With the ease of travel between the islands, the potential for infiltration of the region by ISIS has never been higher, and several island nation states have become hotbeds for ISIS recruitment. The “threat” in the Caribbean is not so much about sending fighters to Syria. ISIS is no longer pushing for recruits to come to Syria, as was done in the past. What ISIS is currently focusing on is pressing those loyalists in the Caribbean to launch attacks at home and assist with building a Caliphate.
This is particularly concerning because many Caribbean islands are popular tourist destinations, and American tourists are a likely target. With little infrastructure to prevent attacks, kidnappings, and assassinations, ISIS has found a soft point to bring its brand of terror to the Western world.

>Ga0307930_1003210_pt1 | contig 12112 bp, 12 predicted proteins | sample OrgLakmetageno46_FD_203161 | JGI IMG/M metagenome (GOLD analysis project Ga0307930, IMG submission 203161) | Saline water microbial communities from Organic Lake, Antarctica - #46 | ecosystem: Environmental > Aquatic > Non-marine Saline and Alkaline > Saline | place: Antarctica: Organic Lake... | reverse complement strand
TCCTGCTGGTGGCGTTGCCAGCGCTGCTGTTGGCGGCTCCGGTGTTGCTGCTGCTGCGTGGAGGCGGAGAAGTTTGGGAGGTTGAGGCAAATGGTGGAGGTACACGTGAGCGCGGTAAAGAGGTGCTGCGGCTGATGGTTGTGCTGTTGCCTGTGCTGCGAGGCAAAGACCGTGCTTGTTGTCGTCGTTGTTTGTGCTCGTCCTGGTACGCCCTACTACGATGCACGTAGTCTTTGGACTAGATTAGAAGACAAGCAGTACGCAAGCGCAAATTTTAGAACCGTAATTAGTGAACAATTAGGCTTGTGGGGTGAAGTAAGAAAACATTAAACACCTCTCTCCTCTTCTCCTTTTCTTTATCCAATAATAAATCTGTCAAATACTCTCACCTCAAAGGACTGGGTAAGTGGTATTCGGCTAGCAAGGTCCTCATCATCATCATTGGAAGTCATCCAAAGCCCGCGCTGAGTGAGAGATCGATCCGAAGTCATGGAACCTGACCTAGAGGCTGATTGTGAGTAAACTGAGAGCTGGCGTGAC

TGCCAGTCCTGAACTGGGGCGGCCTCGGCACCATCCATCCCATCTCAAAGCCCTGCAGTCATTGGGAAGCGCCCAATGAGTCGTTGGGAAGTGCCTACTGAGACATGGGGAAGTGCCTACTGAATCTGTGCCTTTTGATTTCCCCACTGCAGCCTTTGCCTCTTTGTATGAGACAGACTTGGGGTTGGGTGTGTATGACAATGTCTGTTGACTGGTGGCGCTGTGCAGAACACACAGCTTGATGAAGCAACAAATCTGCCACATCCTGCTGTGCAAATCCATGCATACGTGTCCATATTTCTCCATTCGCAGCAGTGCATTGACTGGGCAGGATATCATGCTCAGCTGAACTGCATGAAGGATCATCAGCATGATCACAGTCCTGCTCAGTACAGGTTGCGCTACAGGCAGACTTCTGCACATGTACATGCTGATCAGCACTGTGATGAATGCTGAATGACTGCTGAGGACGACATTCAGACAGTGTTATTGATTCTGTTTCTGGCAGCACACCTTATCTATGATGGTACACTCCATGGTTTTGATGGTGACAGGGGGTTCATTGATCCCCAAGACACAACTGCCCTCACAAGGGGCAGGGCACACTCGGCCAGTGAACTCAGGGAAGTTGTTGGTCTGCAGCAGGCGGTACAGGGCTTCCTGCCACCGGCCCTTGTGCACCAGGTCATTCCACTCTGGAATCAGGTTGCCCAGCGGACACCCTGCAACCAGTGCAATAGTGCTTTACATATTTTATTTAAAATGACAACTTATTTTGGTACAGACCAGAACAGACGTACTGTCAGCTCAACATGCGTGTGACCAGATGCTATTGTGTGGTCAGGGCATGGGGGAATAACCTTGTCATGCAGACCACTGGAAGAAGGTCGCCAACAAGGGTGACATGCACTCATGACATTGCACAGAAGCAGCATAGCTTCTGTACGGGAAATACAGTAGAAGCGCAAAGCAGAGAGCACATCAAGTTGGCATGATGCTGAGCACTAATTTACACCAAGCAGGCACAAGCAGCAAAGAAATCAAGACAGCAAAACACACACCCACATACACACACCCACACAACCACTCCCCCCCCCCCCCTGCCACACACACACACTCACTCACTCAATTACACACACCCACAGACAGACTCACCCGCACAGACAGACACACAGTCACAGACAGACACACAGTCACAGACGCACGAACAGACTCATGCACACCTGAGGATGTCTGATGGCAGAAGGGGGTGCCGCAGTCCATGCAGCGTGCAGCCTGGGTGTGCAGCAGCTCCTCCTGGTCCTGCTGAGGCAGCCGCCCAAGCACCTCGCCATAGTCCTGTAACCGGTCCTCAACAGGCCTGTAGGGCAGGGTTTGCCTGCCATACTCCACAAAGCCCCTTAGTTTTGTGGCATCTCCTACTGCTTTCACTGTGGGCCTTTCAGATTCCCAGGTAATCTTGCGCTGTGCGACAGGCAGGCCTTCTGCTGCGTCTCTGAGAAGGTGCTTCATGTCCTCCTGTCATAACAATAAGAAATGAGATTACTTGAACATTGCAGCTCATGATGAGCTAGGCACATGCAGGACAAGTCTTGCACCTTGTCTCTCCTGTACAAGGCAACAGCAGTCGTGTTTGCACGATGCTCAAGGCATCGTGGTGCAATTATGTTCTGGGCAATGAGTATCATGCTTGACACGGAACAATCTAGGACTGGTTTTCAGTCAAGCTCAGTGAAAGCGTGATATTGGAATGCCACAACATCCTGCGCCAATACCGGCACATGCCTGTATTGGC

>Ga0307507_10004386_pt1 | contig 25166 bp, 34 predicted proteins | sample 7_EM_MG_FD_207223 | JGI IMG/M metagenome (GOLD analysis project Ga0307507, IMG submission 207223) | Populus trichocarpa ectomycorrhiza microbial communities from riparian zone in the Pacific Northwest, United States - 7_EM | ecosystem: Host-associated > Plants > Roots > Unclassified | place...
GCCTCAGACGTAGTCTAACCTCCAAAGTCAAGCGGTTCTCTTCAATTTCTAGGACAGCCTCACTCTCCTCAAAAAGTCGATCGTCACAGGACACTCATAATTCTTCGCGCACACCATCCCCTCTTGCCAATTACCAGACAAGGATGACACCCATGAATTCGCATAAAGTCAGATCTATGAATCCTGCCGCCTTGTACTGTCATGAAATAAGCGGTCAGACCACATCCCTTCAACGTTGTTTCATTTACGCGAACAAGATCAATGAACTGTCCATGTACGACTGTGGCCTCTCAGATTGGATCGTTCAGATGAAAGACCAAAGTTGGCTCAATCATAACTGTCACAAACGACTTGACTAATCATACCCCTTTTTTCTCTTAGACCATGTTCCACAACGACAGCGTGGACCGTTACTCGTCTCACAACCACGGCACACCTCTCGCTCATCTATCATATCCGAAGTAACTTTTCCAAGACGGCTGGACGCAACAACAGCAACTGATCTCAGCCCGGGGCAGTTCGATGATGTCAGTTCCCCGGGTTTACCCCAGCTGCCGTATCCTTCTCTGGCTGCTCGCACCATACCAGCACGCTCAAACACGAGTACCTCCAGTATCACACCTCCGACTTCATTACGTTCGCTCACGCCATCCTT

Success for ISIS Recruitment
Although not high in numbers, about 5% or 60,000 of Trinidad’s 1.3 million population is Muslim. The recent numbers show ISIS recruitment was up 50% over last year. The fact is that increased infiltration of ISIS in the Caribbean has started to raise very bright red flags for those concerned with security and safety.
Trinidad and Tobago’s people are English-speaking and trace their roots back to Africa, India, China, the Middle East, Europe, and the Mediterranean. English speakers are sought after by ISIS as they are more adept in assimilating in the U.S. societal fabric. This fact is another reason ISIS is putting a concerted effort into the Caribbean islands, especially Trinidad and Tobago.